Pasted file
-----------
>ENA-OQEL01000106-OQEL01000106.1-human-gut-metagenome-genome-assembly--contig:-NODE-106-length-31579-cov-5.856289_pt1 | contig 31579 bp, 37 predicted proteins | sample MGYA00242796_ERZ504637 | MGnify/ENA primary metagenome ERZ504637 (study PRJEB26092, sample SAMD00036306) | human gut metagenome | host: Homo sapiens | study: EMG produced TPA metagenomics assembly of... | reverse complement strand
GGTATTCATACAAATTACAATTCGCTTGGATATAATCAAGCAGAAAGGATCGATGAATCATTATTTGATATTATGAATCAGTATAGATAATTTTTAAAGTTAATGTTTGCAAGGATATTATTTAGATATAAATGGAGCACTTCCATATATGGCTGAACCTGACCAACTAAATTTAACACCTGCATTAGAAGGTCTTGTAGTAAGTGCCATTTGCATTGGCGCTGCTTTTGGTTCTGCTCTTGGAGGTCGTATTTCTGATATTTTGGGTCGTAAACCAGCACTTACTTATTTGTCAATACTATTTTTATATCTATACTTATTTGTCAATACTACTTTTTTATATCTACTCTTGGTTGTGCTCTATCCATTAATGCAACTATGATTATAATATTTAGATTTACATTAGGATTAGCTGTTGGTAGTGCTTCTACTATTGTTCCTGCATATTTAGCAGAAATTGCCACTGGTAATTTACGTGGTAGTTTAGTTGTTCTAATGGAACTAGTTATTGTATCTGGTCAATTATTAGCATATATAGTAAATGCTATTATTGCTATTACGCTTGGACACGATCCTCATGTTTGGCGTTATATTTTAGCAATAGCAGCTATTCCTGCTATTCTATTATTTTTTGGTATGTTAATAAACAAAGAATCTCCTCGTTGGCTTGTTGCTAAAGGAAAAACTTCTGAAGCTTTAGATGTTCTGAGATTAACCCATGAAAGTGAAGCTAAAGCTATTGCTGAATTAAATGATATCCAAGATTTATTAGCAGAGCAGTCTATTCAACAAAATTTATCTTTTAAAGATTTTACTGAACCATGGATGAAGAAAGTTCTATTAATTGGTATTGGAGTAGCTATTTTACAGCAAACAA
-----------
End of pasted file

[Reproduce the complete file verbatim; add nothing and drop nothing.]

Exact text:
>ENA-OQEL01000106-OQEL01000106.1-human-gut-metagenome-genome-assembly--contig:-NODE-106-length-31579-cov-5.856289_pt1 | contig 31579 bp, 37 predicted proteins | sample MGYA00242796_ERZ504637 | MGnify/ENA primary metagenome ERZ504637 (study PRJEB26092, sample SAMD00036306) | human gut metagenome | host: Homo sapiens | study: EMG produced TPA metagenomics assembly of... | reverse complement strand
GGTATTCATACAAATTACAATTCGCTTGGATATAATCAAGCAGAAAGGATCGATGAATCATTATTTGATATTATGAATCAGTATAGATAATTTTTAAAGTTAATGTTTGCAAGGATATTATTTAGATATAAATGGAGCACTTCCATATATGGCTGAACCTGACCAACTAAATTTAACACCTGCATTAGAAGGTCTTGTAGTAAGTGCCATTTGCATTGGCGCTGCTTTTGGTTCTGCTCTTGGAGGTCGTATTTCTGATATTTTGGGTCGTAAACCAGCACTTACTTATTTGTCAATACTATTTTTATATCTATACTTATTTGTCAATACTACTTTTTTATATCTACTCTTGGTTGTGCTCTATCCATTAATGCAACTATGATTATAATATTTAGATTTACATTAGGATTAGCTGTTGGTAGTGCTTCTACTATTGTTCCTGCATATTTAGCAGAAATTGCCACTGGTAATTTACGTGGTAGTTTAGTTGTTCTAATGGAACTAGTTATTGTATCTGGTCAATTATTAGCATATATAGTAAATGCTATTATTGCTATTACGCTTGGACACGATCCTCATGTTTGGCGTTATATTTTAGCAATAGCAGCTATTCCTGCTATTCTATTATTTTTTGGTATGTTAATAAACAAAGAATCTCCTCGTTGGCTTGTTGCTAAAGGAAAAACTTCTGAAGCTTTAGATGTTCTGAGATTAACCCATGAAAGTGAAGCTAAAGCTATTGCTGAATTAAATGATATCCAAGATTTATTAGCAGAGCAGTCTATTCAACAAAATTTATCTTTTAAAGATTTTACTGAACCATGGATGAAGAAAGTTCTATTAATTGGTATTGGAGTAGCTATTTTACAGCAAACAA